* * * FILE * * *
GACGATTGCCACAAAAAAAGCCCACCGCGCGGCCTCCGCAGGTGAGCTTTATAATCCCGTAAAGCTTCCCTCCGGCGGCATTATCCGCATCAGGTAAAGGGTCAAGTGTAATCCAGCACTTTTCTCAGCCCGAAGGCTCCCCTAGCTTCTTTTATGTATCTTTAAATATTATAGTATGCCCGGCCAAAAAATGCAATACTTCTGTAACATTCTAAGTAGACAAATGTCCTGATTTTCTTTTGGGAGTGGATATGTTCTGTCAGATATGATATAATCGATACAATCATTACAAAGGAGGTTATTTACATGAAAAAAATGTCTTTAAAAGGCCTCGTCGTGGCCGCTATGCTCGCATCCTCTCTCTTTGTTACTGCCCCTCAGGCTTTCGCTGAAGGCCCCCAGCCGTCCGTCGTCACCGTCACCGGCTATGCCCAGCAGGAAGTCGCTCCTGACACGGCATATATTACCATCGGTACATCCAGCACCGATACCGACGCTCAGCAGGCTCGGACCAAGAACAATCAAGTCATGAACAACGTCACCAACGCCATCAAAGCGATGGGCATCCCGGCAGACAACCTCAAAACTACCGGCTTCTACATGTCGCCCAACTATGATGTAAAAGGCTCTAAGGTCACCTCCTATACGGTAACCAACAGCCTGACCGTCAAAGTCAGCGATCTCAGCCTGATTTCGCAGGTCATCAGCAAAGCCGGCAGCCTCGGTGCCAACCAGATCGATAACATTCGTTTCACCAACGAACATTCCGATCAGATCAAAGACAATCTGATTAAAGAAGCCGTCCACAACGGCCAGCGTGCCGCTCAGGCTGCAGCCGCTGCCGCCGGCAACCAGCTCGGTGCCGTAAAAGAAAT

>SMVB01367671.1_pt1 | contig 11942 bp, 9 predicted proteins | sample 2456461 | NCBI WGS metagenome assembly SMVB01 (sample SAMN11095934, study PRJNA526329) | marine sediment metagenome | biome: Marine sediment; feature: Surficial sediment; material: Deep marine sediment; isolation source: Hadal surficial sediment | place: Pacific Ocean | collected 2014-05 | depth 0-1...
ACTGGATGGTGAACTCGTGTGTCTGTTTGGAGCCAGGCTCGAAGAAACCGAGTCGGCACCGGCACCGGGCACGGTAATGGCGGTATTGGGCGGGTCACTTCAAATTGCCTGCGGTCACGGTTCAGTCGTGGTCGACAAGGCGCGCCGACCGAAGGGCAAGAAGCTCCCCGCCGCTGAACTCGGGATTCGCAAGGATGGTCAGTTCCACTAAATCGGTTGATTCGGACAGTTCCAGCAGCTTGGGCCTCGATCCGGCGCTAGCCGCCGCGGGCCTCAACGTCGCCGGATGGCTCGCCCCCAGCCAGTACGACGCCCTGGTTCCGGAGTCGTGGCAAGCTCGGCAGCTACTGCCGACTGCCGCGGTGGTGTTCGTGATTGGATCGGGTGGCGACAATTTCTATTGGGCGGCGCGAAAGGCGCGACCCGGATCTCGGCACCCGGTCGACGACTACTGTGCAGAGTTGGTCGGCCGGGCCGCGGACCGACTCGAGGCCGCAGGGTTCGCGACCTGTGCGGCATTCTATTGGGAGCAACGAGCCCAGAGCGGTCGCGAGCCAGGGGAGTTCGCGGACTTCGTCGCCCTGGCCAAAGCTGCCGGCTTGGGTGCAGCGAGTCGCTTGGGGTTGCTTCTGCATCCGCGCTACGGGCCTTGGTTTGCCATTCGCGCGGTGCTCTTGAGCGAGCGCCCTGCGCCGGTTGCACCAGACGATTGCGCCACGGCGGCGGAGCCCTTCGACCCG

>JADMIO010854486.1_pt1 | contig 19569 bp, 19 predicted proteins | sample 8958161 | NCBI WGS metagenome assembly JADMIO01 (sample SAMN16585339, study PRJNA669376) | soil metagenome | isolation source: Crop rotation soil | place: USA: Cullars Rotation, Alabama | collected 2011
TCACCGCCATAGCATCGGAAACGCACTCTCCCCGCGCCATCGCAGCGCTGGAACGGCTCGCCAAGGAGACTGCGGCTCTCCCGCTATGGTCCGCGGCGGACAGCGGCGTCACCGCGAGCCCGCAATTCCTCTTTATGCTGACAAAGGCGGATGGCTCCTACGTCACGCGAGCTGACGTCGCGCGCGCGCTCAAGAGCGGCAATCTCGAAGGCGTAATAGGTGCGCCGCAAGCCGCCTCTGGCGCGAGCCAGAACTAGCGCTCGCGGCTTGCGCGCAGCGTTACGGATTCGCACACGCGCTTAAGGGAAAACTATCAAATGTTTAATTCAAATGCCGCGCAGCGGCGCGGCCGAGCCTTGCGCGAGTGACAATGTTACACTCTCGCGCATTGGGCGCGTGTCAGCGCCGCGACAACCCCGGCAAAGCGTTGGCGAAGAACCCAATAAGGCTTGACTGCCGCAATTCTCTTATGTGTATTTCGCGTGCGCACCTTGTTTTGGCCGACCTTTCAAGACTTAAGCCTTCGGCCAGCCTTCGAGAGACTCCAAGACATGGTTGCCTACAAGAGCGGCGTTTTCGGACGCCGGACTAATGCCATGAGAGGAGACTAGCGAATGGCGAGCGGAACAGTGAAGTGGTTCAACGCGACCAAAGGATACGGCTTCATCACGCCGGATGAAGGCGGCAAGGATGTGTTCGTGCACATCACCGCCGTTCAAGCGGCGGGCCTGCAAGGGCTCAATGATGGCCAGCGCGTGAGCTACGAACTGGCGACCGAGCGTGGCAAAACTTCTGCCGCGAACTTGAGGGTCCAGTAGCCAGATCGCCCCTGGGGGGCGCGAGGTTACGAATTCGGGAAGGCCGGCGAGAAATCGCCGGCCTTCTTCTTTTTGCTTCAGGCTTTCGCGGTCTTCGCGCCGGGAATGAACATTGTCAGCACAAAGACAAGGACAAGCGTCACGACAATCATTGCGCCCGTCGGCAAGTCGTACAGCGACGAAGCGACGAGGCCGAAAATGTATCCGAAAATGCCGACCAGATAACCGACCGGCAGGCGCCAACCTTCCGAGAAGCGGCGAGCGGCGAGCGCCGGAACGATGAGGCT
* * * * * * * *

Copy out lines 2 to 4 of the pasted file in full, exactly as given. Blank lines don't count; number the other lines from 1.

>SMVB01367671.1_pt1 | contig 11942 bp, 9 predicted proteins | sample 2456461 | NCBI WGS metagenome assembly SMVB01 (sample SAMN11095934, study PRJNA526329) | marine sediment metagenome | biome: Marine sediment; feature: Surficial sediment; material: Deep marine sediment; isolation source: Hadal surficial sediment | place: Pacific Ocean | collected 2014-05 | depth 0-1...
ACTGGATGGTGAACTCGTGTGTCTGTTTGGAGCCAGGCTCGAAGAAACCGAGTCGGCACCGGCACCGGGCACGGTAATGGCGGTATTGGGCGGGTCACTTCAAATTGCCTGCGGTCACGGTTCAGTCGTGGTCGACAAGGCGCGCCGACCGAAGGGCAAGAAGCTCCCCGCCGCTGAACTCGGGATTCGCAAGGATGGTCAGTTCCACTAAATCGGTTGATTCGGACAGTTCCAGCAGCTTGGGCCTCGATCCGGCGCTAGCCGCCGCGGGCCTCAACGTCGCCGGATGGCTCGCCCCCAGCCAGTACGACGCCCTGGTTCCGGAGTCGTGGCAAGCTCGGCAGCTACTGCCGACTGCCGCGGTGGTGTTCGTGATTGGATCGGGTGGCGACAATTTCTATTGGGCGGCGCGAAAGGCGCGACCCGGATCTCGGCACCCGGTCGACGACTACTGTGCAGAGTTGGTCGGCCGGGCCGCGGACCGACTCGAGGCCGCAGGGTTCGCGACCTGTGCGGCATTCTATTGGGAGCAACGAGCCCAGAGCGGTCGCGAGCCAGGGGAGTTCGCGGACTTCGTCGCCCTGGCCAAAGCTGCCGGCTTGGGTGCAGCGAGTCGCTTGGGGTTGCTTCTGCATCCGCGCTACGGGCCTTGGTTTGCCATTCGCGCGGTGCTCTTGAGCGAGCGCCCTGCGCCGGTTGCACCAGACGATTGCGCCACGGCGGCGGAGCCCTTCGACCCG

>JADMIO010854486.1_pt1 | contig 19569 bp, 19 predicted proteins | sample 8958161 | NCBI WGS metagenome assembly JADMIO01 (sample SAMN16585339, study PRJNA669376) | soil metagenome | isolation source: Crop rotation soil | place: USA: Cullars Rotation, Alabama | collected 2011